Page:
After two easy, back-to-back pregnancies, 34-year-old Bri Buck felt compelled to help others who didn’t experience the same luck expanding their families and become a gestational surrogate.
Why it matters: Roughly 6.7 million couples in the U.S. struggle to get pregnant each year, and many pursue other options like IVF, adoption or surrogacy in order to start their families.
- Yet many people only associate surrogacy with A-list celebrities like Kim Kardashian or the comedy movie “Baby Mama.”
Buck’s story: Buck and her husband, Jeff, decided they were done having children after the births of their son Hudson (4) and daughter Josie (3).
“I had pretty easy pregnancies, all things considered, and came to know a lot of people who struggled with infertility,” she tells me. “It’s heartbreaking to watch.”
After extensive research, Buck decided to register with an agency called ConceiveAbilities.
How it works: Each agency has different requirements for potential surrogates.
For Buck’s agency, some of these requirements included:
- Successfully giving birth before.
- Having those children live at home with her.
- Not receiving financial support from the government.
Once Buck was matched with a couple in Miami, both parties had to agree to the match before they moved forward with the process. They met in person to ensure that everyone had the same expectations for the pregnancy and spent three hours with a psychologist to ensure that everyone was mentally capable of handling a surrogacy arrangement.
The pay: Surrogates get paid, with packages varying depending on the agency and the individual’s circumstances. Buck will receive $52,000 throughout her pregnancy.
- This covers maternity clothes, prenatal vitamins and other essentials.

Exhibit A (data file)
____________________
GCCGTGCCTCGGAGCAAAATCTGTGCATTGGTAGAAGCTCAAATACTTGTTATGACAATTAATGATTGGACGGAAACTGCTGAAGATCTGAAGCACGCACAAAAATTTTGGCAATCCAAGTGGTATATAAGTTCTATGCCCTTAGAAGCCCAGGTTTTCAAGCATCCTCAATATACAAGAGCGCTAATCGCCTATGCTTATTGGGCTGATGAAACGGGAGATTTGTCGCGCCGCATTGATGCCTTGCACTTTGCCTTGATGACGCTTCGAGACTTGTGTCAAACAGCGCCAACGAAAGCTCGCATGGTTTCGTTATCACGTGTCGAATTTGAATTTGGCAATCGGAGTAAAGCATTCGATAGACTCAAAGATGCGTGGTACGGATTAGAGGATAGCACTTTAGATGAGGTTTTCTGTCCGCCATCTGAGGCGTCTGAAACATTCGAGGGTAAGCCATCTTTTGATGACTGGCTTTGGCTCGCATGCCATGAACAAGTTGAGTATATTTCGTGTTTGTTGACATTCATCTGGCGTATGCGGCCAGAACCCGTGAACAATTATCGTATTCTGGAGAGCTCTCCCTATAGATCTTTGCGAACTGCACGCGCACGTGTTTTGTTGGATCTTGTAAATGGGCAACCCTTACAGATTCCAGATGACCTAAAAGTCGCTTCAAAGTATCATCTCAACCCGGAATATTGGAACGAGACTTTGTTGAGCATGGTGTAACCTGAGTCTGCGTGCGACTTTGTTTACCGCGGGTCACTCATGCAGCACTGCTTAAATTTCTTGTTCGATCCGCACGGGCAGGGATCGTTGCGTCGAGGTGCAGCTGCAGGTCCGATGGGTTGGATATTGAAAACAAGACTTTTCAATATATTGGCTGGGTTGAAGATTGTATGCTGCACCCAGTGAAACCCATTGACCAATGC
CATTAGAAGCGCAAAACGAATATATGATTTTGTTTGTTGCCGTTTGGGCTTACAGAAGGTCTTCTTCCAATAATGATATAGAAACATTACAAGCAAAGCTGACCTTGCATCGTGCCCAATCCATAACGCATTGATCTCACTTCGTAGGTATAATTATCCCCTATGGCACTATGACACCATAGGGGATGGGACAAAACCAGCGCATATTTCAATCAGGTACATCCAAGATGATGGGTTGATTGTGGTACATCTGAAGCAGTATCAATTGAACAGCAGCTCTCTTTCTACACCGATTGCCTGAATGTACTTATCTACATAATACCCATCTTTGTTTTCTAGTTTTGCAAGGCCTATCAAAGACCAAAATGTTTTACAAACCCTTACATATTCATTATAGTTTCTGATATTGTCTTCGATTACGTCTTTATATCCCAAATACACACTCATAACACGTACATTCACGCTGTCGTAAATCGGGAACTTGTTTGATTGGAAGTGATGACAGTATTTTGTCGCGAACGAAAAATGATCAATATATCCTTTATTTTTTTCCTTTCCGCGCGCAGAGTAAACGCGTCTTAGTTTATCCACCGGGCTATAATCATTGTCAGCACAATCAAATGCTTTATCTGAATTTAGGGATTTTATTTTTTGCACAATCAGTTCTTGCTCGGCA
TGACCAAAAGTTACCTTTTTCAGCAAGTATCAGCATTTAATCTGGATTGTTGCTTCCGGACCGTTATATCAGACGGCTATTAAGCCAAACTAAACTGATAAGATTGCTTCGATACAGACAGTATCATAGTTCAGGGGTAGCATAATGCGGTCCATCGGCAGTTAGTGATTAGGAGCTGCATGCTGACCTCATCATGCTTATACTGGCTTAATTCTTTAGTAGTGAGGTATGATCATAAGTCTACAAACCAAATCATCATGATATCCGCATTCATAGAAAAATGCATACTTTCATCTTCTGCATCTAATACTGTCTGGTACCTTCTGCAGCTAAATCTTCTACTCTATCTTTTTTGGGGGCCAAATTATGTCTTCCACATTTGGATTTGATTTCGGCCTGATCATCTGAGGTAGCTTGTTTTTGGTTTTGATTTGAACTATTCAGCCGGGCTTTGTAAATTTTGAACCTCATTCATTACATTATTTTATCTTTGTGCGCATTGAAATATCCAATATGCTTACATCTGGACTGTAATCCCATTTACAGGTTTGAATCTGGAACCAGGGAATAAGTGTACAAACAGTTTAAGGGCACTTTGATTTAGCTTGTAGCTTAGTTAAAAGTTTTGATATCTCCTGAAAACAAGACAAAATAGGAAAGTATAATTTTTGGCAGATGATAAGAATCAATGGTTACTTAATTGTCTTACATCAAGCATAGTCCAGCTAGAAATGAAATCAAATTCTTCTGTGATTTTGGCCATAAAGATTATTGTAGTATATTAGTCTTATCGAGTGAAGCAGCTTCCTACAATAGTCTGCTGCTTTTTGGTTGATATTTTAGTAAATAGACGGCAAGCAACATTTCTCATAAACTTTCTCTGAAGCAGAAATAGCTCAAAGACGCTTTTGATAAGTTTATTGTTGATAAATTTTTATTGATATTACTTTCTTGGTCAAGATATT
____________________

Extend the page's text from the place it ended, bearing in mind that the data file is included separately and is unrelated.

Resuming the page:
The birth: The “intended parents” (as they’re called in the surrogacy world) will be present for baby boy’s birth. Once the baby is cleared to travel, the new parents will take him home.
Buck says she fields a few common questions when people find out she’s a surrogate.
Will you have a hard time saying goodbye to the baby? “The way I see it, it’s not my baby at all. This child has none of my genes. I care for this child and want to do everything I can to build him the best that I can. But the real joy for me will be getting to see the parents’ faces when they meet him,” she says.
Has this pregnancy been different? “I look at it like I’m doing a service for someone and I want to give them a good product, so to speak. I think this has been my healthiest pregnancy. I’m working with a nutritionist. I’ve worked out the entire time. Not that I was unhealthy by any means during my other pregnancies, but I’ve definitely stepped it up this time.”
How did you explain the situation to your children? “We say, ‘This isn’t our baby. Mommy is building this baby and then we’re going to give him back to his family.’ When you’re putting it into its simplest terms, it’s like if your neighbor has all of the ingredients to make a cake but their oven is broken. They can bring them over to your house and use yours.”
Will you have a relationship with the baby once he’s born? “That’s something you talk about with the parents during the initial matching phase. I don’t want to be a part of the child’s daily life, but I’d like to see him grow up. The baby’s mom and I have a good relationship, so I’m sure I’ll get pictures occasionally. And I do want my kids to get to see him after he’s born.”
Were you hesitant to be a surrogate during a pandemic? “Once we started with the process, I was so excited that not even a pandemic could have stopped me. Though it actually is a good time to be pregnant in terms of lack of FOMO.”
Buck is passionate about educating others on this topic, so if you’re reading this and want to know more, she’s happy to connect through her Instagram, where she frequently shares details about her surrogacy experience.